‘Sold himself out’: One Nation divided over company tax

Pauline Hanson and Peter Georgiou appeared without their One Nation colleague Brian Burston on Thursday.

Pauline Hanson and Peter Georgiou appeared without their One Nation colleague Brian Burston on Thursday. Photo: AAP

Pauline Hanson has denied One Nation is now a divided party, while claiming her colleague Brian Burston had “sold himself out” by defying her to back the company tax cuts.

At a joint press conference with Peter Georgiou on Thursday, Senator Hanson claimed One Nation was united despite Senator Burston’s decision to support the government’s key economic policy.

“We are not a loose alliance, we are a party,” she said.

In farcical scenes, Senator Hanson left the press conference while Senator Georgiou remained to field more questions.

Asked how he could claim One Nation was united when his boss had just walked off, the WA senator replied, “Actually I didn’t realise she walked away,” before also leaving the press conference.

The One Nation leader, who last week backed out of a deal with the government to back the tax package, said Senator Burston had “sold himself out”.

Despite trying to paper over cracks emerging within the three-vote bloc, Senator Hanson also appeared to cast doubt over Senator Burston’s preselection.

“Just because you’re a senator for New South Wales doesn’t mean to say you have automatic … top of the ticket,” she said.

“It’s a preselection process that is yet to be finalised. It’s like all the other major parties.”

While Senator Burston’s position within One Nation now appears in doubt, Senator Hanson said she hoped to speak with him in the next few days.

I know he hasn’t been well, I have tried to make contact with him but because of our schedules, we haven’t been able to.

“He is a member of the party. He’s still a representative of One Nation in the Parliament.”

Senator Burston’s comments, reported by The Australian on Thursday morning, give the government an extra vote for its company tax cuts package.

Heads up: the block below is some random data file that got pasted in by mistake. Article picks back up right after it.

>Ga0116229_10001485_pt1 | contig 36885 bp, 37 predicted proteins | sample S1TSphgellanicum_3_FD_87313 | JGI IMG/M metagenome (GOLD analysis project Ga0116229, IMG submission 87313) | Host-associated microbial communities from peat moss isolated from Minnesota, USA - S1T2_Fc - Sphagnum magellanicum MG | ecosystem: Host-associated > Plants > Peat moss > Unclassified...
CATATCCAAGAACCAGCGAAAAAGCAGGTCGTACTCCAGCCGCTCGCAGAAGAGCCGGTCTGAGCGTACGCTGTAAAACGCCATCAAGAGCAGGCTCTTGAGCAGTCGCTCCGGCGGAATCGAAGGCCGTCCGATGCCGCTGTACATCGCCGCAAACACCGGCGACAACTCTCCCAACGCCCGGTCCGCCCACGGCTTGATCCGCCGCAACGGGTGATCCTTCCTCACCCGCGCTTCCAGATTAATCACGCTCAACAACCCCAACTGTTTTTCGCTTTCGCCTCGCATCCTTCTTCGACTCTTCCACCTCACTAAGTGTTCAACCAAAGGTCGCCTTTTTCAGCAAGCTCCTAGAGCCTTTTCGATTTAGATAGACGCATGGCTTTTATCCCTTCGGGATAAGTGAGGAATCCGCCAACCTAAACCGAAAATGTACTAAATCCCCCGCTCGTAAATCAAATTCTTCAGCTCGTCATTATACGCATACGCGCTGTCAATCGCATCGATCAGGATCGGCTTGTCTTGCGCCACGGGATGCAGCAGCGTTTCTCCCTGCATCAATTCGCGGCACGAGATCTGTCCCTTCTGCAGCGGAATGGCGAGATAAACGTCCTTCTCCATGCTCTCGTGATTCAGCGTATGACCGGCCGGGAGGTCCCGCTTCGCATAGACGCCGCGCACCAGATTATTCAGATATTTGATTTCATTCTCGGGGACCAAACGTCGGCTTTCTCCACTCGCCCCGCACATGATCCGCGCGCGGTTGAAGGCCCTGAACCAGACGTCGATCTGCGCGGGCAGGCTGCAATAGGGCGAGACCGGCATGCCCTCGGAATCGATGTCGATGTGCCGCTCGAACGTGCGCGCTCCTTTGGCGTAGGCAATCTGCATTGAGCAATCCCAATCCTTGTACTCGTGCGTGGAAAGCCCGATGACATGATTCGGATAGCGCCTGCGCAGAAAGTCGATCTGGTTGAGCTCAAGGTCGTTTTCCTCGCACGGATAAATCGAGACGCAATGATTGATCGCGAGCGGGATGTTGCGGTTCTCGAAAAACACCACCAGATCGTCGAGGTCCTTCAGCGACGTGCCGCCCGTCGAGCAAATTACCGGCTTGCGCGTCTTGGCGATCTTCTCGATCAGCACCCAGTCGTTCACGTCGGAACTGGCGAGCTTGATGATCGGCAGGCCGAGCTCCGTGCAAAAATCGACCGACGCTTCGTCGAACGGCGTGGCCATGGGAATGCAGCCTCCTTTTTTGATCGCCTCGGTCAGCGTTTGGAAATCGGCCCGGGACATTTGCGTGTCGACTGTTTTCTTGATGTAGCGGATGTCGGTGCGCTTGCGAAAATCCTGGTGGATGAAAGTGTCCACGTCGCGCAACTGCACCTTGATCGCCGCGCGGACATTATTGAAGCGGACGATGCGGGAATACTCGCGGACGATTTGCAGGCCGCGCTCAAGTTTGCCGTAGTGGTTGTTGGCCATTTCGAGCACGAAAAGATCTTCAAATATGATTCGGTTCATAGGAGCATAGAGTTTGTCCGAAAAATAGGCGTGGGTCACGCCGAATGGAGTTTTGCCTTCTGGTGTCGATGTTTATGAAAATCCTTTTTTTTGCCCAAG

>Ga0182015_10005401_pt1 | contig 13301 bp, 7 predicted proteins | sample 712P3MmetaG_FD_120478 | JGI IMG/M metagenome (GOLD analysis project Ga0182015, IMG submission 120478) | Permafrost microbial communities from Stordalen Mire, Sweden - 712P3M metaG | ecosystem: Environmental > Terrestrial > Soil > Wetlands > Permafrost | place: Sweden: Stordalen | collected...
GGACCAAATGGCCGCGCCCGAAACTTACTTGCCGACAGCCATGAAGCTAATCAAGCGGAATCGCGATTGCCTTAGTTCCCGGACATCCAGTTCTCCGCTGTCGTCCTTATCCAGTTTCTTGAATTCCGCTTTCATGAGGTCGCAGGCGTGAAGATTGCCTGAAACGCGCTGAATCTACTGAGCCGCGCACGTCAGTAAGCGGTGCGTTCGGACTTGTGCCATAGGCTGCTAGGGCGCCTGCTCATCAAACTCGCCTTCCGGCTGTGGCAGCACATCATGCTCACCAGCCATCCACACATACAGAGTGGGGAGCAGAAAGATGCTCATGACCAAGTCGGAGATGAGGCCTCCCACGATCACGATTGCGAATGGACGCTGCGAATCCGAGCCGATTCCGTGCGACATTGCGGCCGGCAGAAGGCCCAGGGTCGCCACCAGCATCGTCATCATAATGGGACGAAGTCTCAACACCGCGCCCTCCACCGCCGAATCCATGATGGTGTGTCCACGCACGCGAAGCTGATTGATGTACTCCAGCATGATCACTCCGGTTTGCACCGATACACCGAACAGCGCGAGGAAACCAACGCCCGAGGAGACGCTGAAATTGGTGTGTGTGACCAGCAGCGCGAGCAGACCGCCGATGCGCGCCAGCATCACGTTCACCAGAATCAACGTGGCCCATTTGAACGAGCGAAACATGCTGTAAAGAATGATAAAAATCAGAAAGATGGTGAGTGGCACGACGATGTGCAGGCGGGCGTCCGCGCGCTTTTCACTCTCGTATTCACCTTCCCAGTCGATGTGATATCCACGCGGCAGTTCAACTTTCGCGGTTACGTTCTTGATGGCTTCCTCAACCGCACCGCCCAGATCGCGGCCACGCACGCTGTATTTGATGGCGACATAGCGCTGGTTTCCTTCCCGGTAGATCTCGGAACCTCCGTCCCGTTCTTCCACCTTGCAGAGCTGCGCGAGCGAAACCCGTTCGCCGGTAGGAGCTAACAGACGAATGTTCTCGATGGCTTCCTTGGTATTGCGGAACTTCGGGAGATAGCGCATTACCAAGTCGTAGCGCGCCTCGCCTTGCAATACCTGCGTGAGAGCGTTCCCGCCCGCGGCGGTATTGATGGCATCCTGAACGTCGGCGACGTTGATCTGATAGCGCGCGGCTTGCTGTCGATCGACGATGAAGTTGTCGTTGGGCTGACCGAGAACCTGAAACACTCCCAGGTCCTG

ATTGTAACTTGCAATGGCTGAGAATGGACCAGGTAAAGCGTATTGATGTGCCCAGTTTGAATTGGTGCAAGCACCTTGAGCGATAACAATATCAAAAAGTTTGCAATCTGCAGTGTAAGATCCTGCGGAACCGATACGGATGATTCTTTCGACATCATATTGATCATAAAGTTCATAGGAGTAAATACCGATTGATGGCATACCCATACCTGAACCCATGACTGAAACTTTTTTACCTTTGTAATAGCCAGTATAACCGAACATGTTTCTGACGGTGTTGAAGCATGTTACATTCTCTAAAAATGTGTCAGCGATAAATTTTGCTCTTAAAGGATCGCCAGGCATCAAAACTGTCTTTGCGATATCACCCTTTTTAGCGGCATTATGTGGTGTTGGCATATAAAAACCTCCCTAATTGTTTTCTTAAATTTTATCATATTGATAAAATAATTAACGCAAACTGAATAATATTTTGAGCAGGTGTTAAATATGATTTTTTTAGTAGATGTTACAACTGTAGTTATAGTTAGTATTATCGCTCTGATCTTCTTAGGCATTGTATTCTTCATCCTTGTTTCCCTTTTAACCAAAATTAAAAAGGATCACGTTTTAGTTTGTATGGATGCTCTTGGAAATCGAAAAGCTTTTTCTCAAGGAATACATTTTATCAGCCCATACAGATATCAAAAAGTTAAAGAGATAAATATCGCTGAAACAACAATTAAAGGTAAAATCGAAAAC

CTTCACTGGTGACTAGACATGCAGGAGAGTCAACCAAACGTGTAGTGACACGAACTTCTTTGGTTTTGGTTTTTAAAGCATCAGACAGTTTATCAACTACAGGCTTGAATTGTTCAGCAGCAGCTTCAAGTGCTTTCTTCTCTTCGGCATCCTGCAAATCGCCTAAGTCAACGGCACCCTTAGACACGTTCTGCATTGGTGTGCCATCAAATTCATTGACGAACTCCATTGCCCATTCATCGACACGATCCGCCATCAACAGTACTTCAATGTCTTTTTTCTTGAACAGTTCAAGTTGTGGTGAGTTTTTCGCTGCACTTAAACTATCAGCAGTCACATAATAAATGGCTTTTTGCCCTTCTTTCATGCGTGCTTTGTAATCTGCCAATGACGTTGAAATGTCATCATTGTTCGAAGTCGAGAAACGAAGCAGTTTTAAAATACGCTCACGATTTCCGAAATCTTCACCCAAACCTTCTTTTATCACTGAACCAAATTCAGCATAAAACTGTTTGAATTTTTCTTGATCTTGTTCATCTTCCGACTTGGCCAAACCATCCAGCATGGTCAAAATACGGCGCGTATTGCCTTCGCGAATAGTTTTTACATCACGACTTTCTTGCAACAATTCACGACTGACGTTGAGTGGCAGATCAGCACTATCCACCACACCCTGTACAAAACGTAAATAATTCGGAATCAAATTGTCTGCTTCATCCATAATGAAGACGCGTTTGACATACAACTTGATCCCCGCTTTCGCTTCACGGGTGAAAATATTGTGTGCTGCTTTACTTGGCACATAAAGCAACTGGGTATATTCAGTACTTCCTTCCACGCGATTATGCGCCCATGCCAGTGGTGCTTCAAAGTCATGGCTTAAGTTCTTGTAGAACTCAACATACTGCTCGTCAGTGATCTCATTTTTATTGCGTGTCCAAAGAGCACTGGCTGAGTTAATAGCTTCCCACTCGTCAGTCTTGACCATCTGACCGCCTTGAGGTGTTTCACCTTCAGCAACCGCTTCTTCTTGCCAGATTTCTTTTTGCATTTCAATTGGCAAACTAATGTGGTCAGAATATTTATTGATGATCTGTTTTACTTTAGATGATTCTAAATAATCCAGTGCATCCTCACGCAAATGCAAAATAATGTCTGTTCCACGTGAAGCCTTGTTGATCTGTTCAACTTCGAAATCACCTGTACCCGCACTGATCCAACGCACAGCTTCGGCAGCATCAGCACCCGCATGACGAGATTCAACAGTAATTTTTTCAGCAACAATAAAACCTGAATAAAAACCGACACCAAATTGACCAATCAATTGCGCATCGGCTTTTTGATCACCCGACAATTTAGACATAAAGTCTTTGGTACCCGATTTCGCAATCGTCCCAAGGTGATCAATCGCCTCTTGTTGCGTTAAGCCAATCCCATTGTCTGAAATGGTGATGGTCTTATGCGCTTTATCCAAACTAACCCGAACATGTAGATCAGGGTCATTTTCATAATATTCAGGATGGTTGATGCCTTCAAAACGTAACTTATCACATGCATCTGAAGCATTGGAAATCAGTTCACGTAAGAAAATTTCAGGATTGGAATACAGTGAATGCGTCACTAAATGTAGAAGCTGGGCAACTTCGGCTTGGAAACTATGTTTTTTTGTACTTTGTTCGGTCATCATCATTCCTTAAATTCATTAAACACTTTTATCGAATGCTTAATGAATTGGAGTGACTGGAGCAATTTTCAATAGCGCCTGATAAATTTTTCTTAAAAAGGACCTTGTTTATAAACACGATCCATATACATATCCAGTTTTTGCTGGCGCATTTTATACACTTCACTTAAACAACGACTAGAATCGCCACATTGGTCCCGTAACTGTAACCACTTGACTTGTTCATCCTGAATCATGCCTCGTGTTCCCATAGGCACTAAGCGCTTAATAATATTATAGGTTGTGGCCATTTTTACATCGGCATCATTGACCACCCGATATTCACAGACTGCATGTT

But without the support of the three-vote One Nation bloc, as well as the as yet unconvinced two Centre Alliance senators, the package is unlikely to pass in the Senate in the next parliamentary session.

Senator Burston told The Australian he felt compelled to honour the deal that One Nation had made with the government.

That deal included significant changes to the Petroleum Resource Rent Tax and an apprenticeships scheme.

He claimed he was not consulted over the move, and suggested Senator Hanson had likely changed her position due to the upcoming Longman byelection.

But Senator Hanson claimed Senator Burston told her he backed the decision to oppose the tax cuts in a phone conversation last Monday.

The divisions follow Senator Hanson’s decision to boot Fraser Anning from the party last year. He had refused to stand aside so her close ally Malcolm Roberts, who lost his position over citizenship, could return to Parliament.

Last week, Senator Burston was stripped of his position as party whip, the ABC reported.

Finance Minister Mathias Cormann seized on Senator Burston’s support for the tax package on Thursday.

“The government has never walked away from the agreement we have reached [with One Nation]. I have said consistently that the government remains 100 per cent committed to the agreement we reached with Senator Hanson and the One Nation team,” he said.

“The government is very appreciative of the fact that Senator Burston has announced he will stick to the agreement that was reached.”

Labor remains unconvinced by Senator Hanson’s change of heart, saying it expects she will eventually vote for the package.

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